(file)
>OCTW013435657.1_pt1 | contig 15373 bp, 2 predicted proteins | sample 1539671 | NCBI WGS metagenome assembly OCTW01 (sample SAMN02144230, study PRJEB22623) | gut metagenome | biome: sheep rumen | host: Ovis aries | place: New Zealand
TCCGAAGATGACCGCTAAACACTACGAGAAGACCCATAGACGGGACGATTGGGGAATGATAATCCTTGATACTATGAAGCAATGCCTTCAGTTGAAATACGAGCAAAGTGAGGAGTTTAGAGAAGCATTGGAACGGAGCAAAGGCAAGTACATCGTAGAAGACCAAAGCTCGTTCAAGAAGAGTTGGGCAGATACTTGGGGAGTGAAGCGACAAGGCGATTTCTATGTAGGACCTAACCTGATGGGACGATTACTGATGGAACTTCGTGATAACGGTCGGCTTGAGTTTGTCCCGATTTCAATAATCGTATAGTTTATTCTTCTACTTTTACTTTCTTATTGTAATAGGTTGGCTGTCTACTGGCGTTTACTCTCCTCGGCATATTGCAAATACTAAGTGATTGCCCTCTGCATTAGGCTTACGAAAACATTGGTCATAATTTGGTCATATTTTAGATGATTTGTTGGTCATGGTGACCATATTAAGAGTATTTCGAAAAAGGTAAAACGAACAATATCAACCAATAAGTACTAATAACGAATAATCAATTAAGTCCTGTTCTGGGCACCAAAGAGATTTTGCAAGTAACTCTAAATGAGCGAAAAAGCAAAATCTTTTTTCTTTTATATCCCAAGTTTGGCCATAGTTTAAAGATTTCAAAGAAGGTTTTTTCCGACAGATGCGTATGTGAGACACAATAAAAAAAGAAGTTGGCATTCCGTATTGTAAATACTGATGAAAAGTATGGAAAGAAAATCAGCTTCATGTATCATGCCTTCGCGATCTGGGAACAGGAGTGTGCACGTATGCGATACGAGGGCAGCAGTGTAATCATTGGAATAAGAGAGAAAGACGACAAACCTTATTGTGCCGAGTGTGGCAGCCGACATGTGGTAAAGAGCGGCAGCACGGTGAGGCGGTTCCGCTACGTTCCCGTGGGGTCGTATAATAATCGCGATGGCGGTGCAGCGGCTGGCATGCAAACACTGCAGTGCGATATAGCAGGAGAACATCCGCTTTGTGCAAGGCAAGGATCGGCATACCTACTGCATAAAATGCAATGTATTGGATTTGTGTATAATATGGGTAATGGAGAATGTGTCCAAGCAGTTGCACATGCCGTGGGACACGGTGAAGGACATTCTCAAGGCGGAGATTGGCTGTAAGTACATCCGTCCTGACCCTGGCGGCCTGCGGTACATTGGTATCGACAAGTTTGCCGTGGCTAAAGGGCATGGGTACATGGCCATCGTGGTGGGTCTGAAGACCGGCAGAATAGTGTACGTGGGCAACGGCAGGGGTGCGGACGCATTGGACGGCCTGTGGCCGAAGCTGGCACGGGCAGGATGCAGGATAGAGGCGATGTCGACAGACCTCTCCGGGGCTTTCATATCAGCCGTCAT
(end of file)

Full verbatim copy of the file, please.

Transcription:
>OCTW013435657.1_pt1 | contig 15373 bp, 2 predicted proteins | sample 1539671 | NCBI WGS metagenome assembly OCTW01 (sample SAMN02144230, study PRJEB22623) | gut metagenome | biome: sheep rumen | host: Ovis aries | place: New Zealand
TCCGAAGATGACCGCTAAACACTACGAGAAGACCCATAGACGGGACGATTGGGGAATGATAATCCTTGATACTATGAAGCAATGCCTTCAGTTGAAATACGAGCAAAGTGAGGAGTTTAGAGAAGCATTGGAACGGAGCAAAGGCAAGTACATCGTAGAAGACCAAAGCTCGTTCAAGAAGAGTTGGGCAGATACTTGGGGAGTGAAGCGACAAGGCGATTTCTATGTAGGACCTAACCTGATGGGACGATTACTGATGGAACTTCGTGATAACGGTCGGCTTGAGTTTGTCCCGATTTCAATAATCGTATAGTTTATTCTTCTACTTTTACTTTCTTATTGTAATAGGTTGGCTGTCTACTGGCGTTTACTCTCCTCGGCATATTGCAAATACTAAGTGATTGCCCTCTGCATTAGGCTTACGAAAACATTGGTCATAATTTGGTCATATTTTAGATGATTTGTTGGTCATGGTGACCATATTAAGAGTATTTCGAAAAAGGTAAAACGAACAATATCAACCAATAAGTACTAATAACGAATAATCAATTAAGTCCTGTTCTGGGCACCAAAGAGATTTTGCAAGTAACTCTAAATGAGCGAAAAAGCAAAATCTTTTTTCTTTTATATCCCAAGTTTGGCCATAGTTTAAAGATTTCAAAGAAGGTTTTTTCCGACAGATGCGTATGTGAGACACAATAAAAAAAGAAGTTGGCATTCCGTATTGTAAATACTGATGAAAAGTATGGAAAGAAAATCAGCTTCATGTATCATGCCTTCGCGATCTGGGAACAGGAGTGTGCACGTATGCGATACGAGGGCAGCAGTGTAATCATTGGAATAAGAGAGAAAGACGACAAACCTTATTGTGCCGAGTGTGGCAGCCGACATGTGGTAAAGAGCGGCAGCACGGTGAGGCGGTTCCGCTACGTTCCCGTGGGGTCGTATAATAATCGCGATGGCGGTGCAGCGGCTGGCATGCAAACACTGCAGTGCGATATAGCAGGAGAACATCCGCTTTGTGCAAGGCAAGGATCGGCATACCTACTGCATAAAATGCAATGTATTGGATTTGTGTATAATATGGGTAATGGAGAATGTGTCCAAGCAGTTGCACATGCCGTGGGACACGGTGAAGGACATTCTCAAGGCGGAGATTGGCTGTAAGTACATCCGTCCTGACCCTGGCGGCCTGCGGTACATTGGTATCGACAAGTTTGCCGTGGCTAAAGGGCATGGGTACATGGCCATCGTGGTGGGTCTGAAGACCGGCAGAATAGTGTACGTGGGCAACGGCAGGGGTGCGGACGCATTGGACGGCCTGTGGCCGAAGCTGGCACGGGCAGGATGCAGGATAGAGGCGATGTCGACAGACCTCTCCGGGGCTTTCATATCAGCCGTCAT